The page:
Geographically the Kuna Yala (Land of the Kuna) extends from the Colombian border in the east, to the tip of Punta San Blas, 230 Km westward. A strip of coastal land, hilly and fertile rain-forest, with 350 odd outlying islands of beauty only exceeded by their diversity.
The waters are fertile with healthy coral and plentiful fish. The submarine topography is also hilly with the many scattered islands varying in size . Lower peaks are seen as reefs and reef systems that outnumber the islands. The passages in between are deep and easily navigable. The water is warm year-round and the seasons are split into the dry, from December to June, with easterly winds in the 15 -30 knot range, and the wet, in the balance of the year with long periods of calm punctuated by squalls and rainstorms of biblical proportions that can be enjoyed from safe anchorages.

The Kuna themselves are small in stature and immensely strong. Only the Pygmies are a smaller race. They are friendly and have a wonderful sense of fun, and a sense of humour.
We were able to joke with them in Spanish which most understand, about their (lack of) prowess fishing, and other things. They seem to look for the lighter side of everything.
The photos of them sailing with me while I was windsurfing was pure delight, with them tacking up and down with a huge sense of enjoyment, crowds on the beach cheering every successful tack.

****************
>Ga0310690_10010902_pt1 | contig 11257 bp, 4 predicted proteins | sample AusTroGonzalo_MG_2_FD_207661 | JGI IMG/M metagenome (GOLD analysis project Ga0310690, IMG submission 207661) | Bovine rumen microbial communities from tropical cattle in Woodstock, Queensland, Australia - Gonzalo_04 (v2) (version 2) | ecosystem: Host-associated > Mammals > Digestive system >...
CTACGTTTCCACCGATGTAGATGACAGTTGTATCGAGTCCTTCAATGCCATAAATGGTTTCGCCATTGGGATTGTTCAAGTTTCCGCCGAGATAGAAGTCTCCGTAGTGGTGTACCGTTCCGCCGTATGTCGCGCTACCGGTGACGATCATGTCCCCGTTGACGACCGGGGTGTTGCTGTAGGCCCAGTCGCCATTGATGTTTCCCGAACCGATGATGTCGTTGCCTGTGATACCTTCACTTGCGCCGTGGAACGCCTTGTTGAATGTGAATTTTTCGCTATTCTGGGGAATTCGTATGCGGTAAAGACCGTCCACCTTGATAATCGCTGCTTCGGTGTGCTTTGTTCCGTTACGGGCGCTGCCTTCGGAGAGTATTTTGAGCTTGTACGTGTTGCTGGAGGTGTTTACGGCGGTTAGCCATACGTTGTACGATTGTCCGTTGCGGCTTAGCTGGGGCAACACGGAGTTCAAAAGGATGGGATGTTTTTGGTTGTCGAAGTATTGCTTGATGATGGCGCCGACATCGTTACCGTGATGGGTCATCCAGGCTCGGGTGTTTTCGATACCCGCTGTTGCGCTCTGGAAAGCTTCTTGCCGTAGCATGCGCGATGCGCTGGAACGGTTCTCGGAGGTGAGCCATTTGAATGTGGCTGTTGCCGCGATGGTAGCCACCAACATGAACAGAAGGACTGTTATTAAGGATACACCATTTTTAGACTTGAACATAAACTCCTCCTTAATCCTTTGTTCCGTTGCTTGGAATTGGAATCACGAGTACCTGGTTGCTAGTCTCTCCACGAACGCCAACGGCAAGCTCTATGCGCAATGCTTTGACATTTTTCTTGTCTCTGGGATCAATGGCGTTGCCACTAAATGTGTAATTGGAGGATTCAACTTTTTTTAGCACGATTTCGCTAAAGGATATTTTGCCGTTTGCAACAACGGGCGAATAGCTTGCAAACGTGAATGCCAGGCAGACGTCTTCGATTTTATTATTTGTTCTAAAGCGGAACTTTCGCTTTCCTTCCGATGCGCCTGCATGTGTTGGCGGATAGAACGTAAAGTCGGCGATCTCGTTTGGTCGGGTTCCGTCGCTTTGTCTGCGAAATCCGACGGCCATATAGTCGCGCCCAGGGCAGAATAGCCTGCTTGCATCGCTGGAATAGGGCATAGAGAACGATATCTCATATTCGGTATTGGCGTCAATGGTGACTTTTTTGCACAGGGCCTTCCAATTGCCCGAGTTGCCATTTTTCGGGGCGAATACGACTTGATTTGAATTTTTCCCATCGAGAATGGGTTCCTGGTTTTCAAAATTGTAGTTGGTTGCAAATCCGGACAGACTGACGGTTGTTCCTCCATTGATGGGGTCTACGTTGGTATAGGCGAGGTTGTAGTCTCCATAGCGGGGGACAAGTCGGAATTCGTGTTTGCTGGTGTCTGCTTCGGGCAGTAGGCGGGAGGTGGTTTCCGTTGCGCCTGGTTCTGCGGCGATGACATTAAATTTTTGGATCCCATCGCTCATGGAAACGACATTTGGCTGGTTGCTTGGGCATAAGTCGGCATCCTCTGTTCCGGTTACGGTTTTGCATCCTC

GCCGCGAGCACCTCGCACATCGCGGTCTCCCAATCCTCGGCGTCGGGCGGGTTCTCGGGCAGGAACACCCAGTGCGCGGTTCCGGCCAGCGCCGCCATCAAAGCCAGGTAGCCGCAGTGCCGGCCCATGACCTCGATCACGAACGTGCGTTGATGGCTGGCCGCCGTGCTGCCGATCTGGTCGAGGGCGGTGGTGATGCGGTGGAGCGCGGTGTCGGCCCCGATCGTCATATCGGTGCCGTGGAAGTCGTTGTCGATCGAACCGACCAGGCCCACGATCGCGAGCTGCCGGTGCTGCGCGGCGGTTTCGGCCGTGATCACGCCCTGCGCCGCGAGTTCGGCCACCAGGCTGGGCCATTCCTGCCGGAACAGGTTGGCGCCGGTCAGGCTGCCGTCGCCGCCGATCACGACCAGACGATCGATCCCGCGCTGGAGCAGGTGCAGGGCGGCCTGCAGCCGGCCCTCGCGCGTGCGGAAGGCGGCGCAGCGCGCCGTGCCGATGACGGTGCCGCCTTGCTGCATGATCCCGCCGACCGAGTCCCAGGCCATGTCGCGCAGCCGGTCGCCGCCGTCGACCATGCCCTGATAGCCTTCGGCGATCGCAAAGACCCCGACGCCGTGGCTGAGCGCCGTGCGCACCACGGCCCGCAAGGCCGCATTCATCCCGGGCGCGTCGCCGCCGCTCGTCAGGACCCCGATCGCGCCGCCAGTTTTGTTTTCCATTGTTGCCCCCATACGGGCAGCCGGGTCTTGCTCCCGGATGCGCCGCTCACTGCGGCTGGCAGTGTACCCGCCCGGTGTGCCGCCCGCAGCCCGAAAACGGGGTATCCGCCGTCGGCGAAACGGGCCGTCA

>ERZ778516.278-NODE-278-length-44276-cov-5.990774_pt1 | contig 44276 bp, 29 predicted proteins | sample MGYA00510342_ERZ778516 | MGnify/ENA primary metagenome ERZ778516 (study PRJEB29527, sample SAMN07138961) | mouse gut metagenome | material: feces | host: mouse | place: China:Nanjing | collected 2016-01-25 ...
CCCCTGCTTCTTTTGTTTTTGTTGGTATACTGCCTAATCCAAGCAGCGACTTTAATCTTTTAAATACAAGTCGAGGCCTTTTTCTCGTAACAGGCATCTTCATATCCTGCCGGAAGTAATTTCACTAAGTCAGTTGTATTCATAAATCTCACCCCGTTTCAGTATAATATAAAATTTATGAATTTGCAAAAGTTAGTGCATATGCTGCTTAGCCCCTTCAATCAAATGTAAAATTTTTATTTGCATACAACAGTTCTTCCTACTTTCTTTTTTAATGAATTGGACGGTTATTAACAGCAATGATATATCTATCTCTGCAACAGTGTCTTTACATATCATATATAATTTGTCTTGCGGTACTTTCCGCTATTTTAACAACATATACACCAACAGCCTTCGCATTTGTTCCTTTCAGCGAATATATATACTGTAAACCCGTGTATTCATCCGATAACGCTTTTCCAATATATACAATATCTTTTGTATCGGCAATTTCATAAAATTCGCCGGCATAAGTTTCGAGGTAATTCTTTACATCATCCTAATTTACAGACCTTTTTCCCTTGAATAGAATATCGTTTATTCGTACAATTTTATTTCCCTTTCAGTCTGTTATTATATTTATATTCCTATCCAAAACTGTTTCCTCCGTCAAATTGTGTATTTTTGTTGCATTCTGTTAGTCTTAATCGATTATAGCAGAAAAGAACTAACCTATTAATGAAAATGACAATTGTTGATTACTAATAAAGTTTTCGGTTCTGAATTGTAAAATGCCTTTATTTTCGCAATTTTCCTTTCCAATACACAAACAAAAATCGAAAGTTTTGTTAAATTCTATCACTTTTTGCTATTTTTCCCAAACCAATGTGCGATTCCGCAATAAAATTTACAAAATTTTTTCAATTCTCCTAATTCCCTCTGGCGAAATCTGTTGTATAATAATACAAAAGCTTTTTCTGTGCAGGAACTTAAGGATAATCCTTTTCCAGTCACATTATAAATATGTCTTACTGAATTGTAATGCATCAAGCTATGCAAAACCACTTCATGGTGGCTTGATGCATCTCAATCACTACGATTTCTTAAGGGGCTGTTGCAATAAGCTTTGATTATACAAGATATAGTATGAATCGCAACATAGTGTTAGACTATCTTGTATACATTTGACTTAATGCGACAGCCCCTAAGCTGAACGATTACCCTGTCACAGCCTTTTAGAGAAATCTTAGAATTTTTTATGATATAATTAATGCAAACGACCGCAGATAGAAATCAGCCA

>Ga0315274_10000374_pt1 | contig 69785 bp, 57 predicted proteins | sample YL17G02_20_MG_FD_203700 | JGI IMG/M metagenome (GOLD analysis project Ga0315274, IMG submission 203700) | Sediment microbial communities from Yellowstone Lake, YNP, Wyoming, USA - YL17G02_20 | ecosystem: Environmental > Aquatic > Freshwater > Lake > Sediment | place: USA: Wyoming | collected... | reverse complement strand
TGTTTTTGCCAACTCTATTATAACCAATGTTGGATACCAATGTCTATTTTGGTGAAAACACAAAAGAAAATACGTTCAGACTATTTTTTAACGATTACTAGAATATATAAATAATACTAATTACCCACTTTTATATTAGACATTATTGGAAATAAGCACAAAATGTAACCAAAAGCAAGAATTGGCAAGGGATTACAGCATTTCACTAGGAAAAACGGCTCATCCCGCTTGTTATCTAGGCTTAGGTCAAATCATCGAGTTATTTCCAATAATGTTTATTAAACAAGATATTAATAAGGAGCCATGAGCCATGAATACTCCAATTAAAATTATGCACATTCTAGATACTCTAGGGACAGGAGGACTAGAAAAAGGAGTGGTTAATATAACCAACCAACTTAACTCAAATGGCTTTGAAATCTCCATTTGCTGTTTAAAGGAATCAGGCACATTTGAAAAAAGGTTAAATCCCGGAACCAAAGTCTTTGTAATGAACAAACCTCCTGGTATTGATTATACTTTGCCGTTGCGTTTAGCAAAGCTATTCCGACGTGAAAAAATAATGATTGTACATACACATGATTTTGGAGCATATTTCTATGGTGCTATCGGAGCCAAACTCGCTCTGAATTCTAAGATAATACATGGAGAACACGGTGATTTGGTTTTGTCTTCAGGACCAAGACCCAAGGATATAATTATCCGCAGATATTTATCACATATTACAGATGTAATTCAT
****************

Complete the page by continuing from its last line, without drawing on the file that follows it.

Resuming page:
The men do not dress up, they will normally wear longer trousers unless involved in fishing or some wet activity. They almost always wear baseball caps, a modern replacement for more traditional sun protection.
Mens hair is usually short to medium, always black, straight and healthy.
On the other hand women take pains to dress well. The Mola was originally derived from body painting.
The pictures here explain the dress, The Mola, is a blouse in light fabric with puffy sleeves and a boat neck, to which the reverse applique multicoloured mola is attached, the design is inspired by every day life here, and the front and back panels usually relate to each other.
A wrap skirt, headscarf and wini beads complete the dress. Chinese sandals are now usually included.
The traditional concept of beauty is that fore arms and calves are small, even underdeveloped by European standards, and even accentuated by tightly wrapping the wini around these parts.
Large bellies are common and possibly desirable. Thighs are never shown and Uaga (foreigners) are possibly seen as uncouth wearing our swimsuits.
The women also have gold jewellery including a nose ring through the septum. The hair is cut upon onset of menses and is a sign of maturity and eligibility for marriage. (long hair in some middle aged cruisers is confusing to the less visited islanders) A black line drawn from the tip of the nose to the bridge, and red blush comprises the make-up.